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While infrastructure planners often address “hard” systems involving machinery, wires, and pipes, resiliency advocates see this as part of a bigger picture. Jeff Schnurr, executive director of New Brunswick-based Community Forests International, has planted more than his share of trees and worked with communities around the world to adapt to climate change, and he says healthy natural systems not only in rural and suburban areas but also within cities themselves are vital assets. “Urban green spaces are the first line of defence against things like flooding,” he says. “They sequester a lot of carbon, and they provide an opportunity for people living in an incredibly dense, urban environment to actually see some of natural Canada first hand.” Experiencing nature is important, he adds, because it helps increase awareness about services such as clean water and carbon cycling which natural environments provide. “These are things that allow us to live, work and breathe, and they’re not on a lot of peoples’ radar. That needs to change.”

There’s also demand to address what Pamela Robinson, an associate professor of planning with Ryerson University in Toronto, calls “soft” infrastructure—generally low-tech, localized, and often interpersonal systems. In Venice, Italy, for instance, garbage waiting outdoors for collection is placed on hooks because water levels can rise quickly and potentially wash it away. “It’s an example of how people in a place that’s vulnerable to high-water intrusion on an ongoing basis create low-tech, household and neighbourhood-level adaptations,” she explains. Soft infrastructure can also include neighbours looking out for one another, with particular care for those who might be vulnerable. “How do we scale that up at the city level,” she asks, “so that we each think about what we can offer in the case of an unexpected event and who might need help? We haven’t really had these kinds of conversations, but they’re an important part of adaptation and resilience.”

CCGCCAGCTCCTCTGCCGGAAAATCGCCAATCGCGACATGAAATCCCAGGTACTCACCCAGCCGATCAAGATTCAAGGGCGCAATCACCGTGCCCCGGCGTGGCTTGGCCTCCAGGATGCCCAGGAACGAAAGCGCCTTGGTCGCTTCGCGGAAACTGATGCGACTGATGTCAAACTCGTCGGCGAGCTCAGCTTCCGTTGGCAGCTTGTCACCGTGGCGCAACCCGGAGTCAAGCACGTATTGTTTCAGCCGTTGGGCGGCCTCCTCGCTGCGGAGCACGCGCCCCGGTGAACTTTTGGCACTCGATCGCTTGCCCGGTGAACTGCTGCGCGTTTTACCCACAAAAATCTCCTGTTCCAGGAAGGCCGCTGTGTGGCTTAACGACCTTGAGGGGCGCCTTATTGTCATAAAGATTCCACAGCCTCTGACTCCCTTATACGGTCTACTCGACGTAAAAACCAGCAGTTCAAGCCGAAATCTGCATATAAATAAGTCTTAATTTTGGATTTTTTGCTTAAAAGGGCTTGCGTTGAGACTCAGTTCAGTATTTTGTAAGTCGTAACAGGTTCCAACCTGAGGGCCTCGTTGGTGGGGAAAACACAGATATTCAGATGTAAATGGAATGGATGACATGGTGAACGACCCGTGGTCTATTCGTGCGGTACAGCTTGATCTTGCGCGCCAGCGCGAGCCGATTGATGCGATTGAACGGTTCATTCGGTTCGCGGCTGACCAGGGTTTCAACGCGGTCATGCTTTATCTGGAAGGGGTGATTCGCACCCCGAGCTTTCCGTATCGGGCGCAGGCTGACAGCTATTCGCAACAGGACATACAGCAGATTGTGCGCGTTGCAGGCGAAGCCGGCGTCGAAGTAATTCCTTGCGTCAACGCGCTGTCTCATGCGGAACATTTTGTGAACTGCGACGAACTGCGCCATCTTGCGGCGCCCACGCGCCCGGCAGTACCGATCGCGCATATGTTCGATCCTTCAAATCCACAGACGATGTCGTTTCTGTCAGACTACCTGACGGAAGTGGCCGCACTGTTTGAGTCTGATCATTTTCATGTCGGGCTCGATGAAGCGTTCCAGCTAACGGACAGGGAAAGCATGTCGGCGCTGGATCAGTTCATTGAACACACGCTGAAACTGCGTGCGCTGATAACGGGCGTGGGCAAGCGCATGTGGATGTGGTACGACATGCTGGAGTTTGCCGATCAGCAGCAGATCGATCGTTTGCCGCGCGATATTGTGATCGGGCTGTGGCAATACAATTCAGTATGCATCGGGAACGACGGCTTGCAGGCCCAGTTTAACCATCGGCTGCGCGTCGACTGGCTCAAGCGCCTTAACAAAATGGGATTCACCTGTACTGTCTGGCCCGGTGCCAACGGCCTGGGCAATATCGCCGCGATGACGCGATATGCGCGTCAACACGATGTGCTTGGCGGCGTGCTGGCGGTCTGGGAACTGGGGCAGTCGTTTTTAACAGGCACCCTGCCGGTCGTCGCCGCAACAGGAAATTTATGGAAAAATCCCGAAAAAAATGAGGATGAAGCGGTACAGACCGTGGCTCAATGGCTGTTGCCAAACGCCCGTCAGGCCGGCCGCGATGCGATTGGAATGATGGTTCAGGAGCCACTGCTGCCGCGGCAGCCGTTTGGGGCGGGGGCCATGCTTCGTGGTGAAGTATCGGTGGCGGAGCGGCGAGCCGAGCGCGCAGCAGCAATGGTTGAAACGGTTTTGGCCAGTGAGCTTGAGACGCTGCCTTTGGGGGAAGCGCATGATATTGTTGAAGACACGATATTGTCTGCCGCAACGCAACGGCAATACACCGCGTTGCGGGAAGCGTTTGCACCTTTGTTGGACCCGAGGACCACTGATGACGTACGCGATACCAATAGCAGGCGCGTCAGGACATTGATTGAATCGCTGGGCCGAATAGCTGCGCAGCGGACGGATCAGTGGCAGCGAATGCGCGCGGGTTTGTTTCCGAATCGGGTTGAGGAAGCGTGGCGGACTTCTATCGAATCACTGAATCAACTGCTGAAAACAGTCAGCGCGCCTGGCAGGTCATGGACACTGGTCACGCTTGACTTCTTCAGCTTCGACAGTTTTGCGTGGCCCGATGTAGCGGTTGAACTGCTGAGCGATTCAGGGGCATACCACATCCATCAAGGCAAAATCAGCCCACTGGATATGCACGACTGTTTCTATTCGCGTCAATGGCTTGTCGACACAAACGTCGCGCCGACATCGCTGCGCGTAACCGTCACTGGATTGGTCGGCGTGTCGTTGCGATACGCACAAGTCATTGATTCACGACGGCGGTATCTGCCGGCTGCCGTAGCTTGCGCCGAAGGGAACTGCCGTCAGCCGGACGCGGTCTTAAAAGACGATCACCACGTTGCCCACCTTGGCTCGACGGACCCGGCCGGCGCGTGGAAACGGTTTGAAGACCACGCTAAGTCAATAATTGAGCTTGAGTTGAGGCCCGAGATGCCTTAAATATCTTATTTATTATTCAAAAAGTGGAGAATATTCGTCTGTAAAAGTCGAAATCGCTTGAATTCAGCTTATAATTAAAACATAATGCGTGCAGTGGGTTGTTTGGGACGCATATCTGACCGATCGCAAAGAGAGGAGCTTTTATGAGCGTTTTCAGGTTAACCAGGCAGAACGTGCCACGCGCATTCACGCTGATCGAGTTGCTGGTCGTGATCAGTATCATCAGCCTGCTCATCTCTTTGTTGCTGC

Ultimately, Robinson says, no single kind of infrastructure, alone, can solve the problems we face. She believes a sound strategy of resilience must consist of overlapping systems. “A well-woven system of hard, soft, and green infrastructure will allow us the redundancy we need to create resiliency in uncertain times.”


Saul Chernos is a Toronto-based writer specializing in environmental issues and a regular contributor to ReNew Canada.